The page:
Community event is free, open to the public
June 20, 2019
Sealaska Heritage Institute (SHI) will sponsor a free lecture next week on the significance of the American flag at Alaska Native Brotherhood (ANB) Halls prior to 1960 and the pairing of the pennant with Tlingit and Haida images.
The lecture, The Gathered Flag: The American Flag in ANB Halls before 1960, will be given by Emily L. Moore, Ph.D., an assistant professor in the Department of Art and Art History at Colorado State University, where she teaches Native American and American art history courses.
In her talk, Moore will delve into an enigma; the American flag features prominently in the background of numerous group portraits of the Alaska Native Brotherhood and Sisterhood in the first half of the twentieth century. But it often appears with a twist: on the back wall of the ANB Hall, the flag has been gathered up in the middle, almost like bunting, and a small image or sign appears between the folds, she wrote.
“In many cases it is no longer possible to read these small images or signs displayed beneath the flag, but the few that are legible reference important Tlingit and Haida leaders, clans and ANB resolutions that countered the U.S. government’s claims to managing fisheries and lands in the Tongass National Forest,” Moore wrote.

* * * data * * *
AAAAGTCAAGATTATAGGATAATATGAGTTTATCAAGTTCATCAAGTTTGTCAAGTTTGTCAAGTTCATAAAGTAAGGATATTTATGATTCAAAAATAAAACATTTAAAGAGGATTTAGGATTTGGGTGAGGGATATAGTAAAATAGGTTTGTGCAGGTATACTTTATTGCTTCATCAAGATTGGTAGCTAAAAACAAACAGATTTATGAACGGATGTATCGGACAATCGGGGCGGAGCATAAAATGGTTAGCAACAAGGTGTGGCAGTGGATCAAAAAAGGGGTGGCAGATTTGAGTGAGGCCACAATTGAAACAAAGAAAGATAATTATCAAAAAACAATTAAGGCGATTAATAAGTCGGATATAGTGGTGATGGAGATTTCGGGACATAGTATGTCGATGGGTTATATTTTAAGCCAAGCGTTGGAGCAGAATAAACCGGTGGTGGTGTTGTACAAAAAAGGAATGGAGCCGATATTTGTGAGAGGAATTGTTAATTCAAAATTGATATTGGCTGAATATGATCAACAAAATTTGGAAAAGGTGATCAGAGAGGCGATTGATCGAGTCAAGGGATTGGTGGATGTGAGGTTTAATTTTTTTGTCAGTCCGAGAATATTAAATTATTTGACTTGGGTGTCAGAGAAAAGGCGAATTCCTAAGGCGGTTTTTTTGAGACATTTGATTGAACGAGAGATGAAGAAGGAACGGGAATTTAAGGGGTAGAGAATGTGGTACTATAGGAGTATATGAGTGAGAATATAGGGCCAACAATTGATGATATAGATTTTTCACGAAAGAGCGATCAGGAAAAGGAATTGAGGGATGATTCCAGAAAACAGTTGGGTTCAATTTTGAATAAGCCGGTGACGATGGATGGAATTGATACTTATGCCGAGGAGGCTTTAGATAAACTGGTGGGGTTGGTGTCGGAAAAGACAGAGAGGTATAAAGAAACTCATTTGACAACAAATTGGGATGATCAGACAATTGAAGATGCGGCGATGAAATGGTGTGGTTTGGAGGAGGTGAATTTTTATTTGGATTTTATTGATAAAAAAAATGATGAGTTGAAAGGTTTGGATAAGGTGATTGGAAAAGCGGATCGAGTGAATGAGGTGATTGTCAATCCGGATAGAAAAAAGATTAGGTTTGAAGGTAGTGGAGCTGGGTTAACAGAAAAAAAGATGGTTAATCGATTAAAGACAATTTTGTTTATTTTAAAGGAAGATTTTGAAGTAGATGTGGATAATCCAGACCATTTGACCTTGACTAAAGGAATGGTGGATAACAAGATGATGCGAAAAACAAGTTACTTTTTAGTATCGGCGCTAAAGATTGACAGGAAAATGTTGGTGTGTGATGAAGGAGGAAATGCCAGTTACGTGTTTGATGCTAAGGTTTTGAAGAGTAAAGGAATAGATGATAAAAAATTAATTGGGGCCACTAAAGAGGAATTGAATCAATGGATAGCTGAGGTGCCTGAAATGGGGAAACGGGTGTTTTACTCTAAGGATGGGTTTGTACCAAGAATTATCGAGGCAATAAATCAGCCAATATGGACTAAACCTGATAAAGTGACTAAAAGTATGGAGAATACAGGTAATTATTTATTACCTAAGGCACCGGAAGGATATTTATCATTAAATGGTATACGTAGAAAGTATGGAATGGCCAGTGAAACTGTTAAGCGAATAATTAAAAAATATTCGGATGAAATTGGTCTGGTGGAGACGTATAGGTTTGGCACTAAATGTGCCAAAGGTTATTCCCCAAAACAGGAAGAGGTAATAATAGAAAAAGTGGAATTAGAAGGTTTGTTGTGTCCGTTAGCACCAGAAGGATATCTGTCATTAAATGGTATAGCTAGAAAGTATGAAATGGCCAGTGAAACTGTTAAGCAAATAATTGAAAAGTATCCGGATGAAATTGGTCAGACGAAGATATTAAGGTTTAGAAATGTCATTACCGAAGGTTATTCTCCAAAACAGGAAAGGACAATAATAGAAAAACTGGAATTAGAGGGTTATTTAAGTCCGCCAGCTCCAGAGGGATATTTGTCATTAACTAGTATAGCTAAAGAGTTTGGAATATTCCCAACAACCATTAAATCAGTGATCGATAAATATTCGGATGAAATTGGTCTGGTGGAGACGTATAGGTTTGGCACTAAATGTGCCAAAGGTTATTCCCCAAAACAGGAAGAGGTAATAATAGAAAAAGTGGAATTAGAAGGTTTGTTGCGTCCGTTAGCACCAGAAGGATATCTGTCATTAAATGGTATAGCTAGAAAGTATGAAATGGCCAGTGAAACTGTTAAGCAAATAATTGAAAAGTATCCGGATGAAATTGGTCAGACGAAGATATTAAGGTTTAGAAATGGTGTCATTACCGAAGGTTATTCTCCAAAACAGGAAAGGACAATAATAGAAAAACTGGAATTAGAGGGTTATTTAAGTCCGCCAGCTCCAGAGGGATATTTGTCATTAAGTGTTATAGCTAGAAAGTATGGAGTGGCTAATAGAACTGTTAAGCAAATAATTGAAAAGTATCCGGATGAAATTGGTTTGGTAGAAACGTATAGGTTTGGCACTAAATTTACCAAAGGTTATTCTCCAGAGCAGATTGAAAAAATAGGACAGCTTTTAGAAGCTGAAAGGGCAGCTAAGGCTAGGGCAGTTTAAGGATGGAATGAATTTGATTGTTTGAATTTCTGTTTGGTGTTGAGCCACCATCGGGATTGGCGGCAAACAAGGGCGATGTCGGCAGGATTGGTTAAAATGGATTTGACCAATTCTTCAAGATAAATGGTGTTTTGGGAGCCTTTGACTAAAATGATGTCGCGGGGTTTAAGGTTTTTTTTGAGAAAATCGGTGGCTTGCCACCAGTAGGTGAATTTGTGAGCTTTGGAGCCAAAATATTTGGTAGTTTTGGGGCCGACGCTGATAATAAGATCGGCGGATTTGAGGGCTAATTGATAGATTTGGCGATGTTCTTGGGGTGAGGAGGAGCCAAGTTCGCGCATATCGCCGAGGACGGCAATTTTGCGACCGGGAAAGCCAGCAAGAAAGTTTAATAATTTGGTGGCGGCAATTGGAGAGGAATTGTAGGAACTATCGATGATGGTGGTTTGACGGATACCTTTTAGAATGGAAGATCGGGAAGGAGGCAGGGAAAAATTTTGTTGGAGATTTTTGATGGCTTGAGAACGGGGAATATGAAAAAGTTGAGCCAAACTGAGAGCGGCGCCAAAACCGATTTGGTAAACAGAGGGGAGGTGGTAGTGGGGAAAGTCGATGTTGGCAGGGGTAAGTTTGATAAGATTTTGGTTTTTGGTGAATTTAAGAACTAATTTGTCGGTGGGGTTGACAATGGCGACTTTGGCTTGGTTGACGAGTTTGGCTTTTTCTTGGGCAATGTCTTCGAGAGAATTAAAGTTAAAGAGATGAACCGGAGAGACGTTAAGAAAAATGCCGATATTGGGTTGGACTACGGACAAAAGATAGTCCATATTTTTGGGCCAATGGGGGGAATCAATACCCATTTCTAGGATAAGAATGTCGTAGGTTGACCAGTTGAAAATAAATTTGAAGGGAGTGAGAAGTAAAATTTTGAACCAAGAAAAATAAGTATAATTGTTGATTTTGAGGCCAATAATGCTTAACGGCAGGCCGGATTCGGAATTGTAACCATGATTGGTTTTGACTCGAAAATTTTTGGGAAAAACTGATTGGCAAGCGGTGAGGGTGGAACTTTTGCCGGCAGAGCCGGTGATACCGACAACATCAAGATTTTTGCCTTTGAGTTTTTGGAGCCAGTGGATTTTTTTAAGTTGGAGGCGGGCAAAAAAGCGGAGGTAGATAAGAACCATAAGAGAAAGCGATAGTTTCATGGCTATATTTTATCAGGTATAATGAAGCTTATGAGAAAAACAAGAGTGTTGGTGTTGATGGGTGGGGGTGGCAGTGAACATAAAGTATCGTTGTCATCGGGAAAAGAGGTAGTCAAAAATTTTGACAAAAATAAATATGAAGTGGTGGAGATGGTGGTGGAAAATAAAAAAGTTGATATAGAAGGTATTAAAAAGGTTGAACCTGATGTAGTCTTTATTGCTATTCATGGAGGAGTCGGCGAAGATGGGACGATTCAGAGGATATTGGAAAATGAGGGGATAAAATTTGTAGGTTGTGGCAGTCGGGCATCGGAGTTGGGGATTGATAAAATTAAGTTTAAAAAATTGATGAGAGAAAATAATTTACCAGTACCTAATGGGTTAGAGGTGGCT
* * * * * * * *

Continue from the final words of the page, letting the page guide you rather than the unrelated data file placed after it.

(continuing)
The lecture is scheduled from noon-1 pm, Friday, June 28, at Sealaska Heritage, 105 S. Seward Street in Juneau. The lecture will be videotaped and put online. Her research is still in its early stages, and audience feedback is welcome.
Moore was a visiting scholar in 2012 at Sealaska Heritage, where she studied Tlingit and Haida leadership in the Civilian Conservation Corps (CCC) totem parks. She gave a lecture, which can be viewed here.
Moore was raised in Ketchikan, and she earned her M.A. and Ph.D. in the history of art from the University of California, Berkeley. She also has an M.F.A. in creative writing from West Virginia University.
Her research focuses on contemporary and historic North American Native arts, as well as the inclusion (and exclusion) of Native arts in American and world art histories. She is the author of “Proud Raven, Panting Wolf: Carving Alaska’s New Deal Totem Parks,” recently published by the University of Washington Press.
Sealaska Heritage Institute is a private nonprofit founded in 1980 to perpetuate and enhance Tlingit, Haida and Tsimshian cultures of Southeast Alaska. Its goal is to promote cultural diversity and cross-cultural understanding through public services and events. SHI also conducts social scientific and public policy research that promotes Alaska Native arts, cultures, history and education statewide. The institute is governed by a Board of Trustees and guided by a Council of Traditional Scholars, a Native Artist Committee and a Southeast Regional Language Committee.
CONTACT: Amy Fletcher, SHI Media and Publications Director, 907.586.9116, email@example.com.
For a high resolution image, contact firstname.lastname@example.org.